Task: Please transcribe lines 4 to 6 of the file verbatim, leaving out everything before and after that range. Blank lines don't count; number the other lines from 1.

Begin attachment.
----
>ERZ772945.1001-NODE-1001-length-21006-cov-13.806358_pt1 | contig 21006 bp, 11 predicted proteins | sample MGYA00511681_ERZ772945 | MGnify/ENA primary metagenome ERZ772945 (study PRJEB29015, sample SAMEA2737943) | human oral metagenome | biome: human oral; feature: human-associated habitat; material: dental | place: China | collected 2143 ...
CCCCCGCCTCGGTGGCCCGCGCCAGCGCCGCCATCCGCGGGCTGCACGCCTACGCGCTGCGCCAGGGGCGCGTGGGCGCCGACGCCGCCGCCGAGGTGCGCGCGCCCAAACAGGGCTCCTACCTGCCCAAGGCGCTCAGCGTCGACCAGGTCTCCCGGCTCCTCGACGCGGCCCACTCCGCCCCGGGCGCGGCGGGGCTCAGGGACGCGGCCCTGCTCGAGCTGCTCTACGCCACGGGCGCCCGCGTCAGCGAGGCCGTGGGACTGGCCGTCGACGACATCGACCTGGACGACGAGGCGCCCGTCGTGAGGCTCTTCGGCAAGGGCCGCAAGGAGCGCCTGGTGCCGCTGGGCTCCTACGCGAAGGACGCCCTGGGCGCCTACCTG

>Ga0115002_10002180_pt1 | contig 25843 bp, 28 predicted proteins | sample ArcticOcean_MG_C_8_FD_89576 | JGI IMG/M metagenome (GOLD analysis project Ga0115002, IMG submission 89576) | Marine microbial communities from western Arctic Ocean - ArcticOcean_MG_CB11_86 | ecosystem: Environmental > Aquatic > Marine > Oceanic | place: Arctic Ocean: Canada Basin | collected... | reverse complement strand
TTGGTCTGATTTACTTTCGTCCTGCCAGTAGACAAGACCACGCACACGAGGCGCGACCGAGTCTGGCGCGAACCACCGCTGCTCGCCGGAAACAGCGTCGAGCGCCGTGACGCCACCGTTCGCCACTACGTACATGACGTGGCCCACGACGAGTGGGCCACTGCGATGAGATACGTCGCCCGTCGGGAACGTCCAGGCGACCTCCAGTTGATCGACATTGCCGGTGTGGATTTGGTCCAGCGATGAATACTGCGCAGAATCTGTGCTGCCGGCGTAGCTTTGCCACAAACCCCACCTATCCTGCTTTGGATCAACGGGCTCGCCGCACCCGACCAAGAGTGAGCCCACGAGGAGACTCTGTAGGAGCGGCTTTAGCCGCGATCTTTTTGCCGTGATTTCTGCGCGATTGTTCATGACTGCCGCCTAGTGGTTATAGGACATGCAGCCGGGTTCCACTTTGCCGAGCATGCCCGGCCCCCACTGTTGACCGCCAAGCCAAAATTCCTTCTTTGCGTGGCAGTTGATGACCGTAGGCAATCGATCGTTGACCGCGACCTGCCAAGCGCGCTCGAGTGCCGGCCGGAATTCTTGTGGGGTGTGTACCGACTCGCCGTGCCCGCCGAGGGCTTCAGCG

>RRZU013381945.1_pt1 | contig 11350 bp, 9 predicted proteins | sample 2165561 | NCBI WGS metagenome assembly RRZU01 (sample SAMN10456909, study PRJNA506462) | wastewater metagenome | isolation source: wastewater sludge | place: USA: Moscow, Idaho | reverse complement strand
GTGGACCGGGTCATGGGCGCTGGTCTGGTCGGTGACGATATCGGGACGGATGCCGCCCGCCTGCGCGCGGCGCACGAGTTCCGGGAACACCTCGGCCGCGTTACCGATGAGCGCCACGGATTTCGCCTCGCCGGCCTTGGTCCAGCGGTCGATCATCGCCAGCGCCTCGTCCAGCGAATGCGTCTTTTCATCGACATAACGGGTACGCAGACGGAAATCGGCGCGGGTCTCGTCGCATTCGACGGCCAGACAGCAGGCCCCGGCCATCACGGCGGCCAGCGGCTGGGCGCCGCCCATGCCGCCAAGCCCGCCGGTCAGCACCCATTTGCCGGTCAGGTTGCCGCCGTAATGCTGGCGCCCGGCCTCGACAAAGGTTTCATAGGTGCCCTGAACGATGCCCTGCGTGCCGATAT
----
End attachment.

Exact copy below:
TTGGTCTGATTTACTTTCGTCCTGCCAGTAGACAAGACCACGCACACGAGGCGCGACCGAGTCTGGCGCGAACCACCGCTGCTCGCCGGAAACAGCGTCGAGCGCCGTGACGCCACCGTTCGCCACTACGTACATGACGTGGCCCACGACGAGTGGGCCACTGCGATGAGATACGTCGCCCGTCGGGAACGTCCAGGCGACCTCCAGTTGATCGACATTGCCGGTGTGGATTTGGTCCAGCGATGAATACTGCGCAGAATCTGTGCTGCCGGCGTAGCTTTGCCACAAACCCCACCTATCCTGCTTTGGATCAACGGGCTCGCCGCACCCGACCAAGAGTGAGCCCACGAGGAGACTCTGTAGGAGCGGCTTTAGCCGCGATCTTTTTGCCGTGATTTCTGCGCGATTGTTCATGACTGCCGCCTAGTGGTTATAGGACATGCAGCCGGGTTCCACTTTGCCGAGCATGCCCGGCCCCCACTGTTGACCGCCAAGCCAAAATTCCTTCTTTGCGTGGCAGTTGATGACCGTAGGCAATCGATCGTTGACCGCGACCTGCCAAGCGCGCTCGAGTGCCGGCCGGAATTCTTGTGGGGTGTGTACCGACTCGCCGTGCCCGCCGAGGGCTTCAGCG

>RRZU013381945.1_pt1 | contig 11350 bp, 9 predicted proteins | sample 2165561 | NCBI WGS metagenome assembly RRZU01 (sample SAMN10456909, study PRJNA506462) | wastewater metagenome | isolation source: wastewater sludge | place: USA: Moscow, Idaho | reverse complement strand
GTGGACCGGGTCATGGGCGCTGGTCTGGTCGGTGACGATATCGGGACGGATGCCGCCCGCCTGCGCGCGGCGCACGAGTTCCGGGAACACCTCGGCCGCGTTACCGATGAGCGCCACGGATTTCGCCTCGCCGGCCTTGGTCCAGCGGTCGATCATCGCCAGCGCCTCGTCCAGCGAATGCGTCTTTTCATCGACATAACGGGTACGCAGACGGAAATCGGCGCGGGTCTCGTCGCATTCGACGGCCAGACAGCAGGCCCCGGCCATCACGGCGGCCAGCGGCTGGGCGCCGCCCATGCCGCCAAGCCCGCCGGTCAGCACCCATTTGCCGGTCAGGTTGCCGCCGTAATGCTGGCGCCCGGCCTCGACAAAGGTTTCATAGGTGCCCTGAACGATGCCCTGCGTGCCGATAT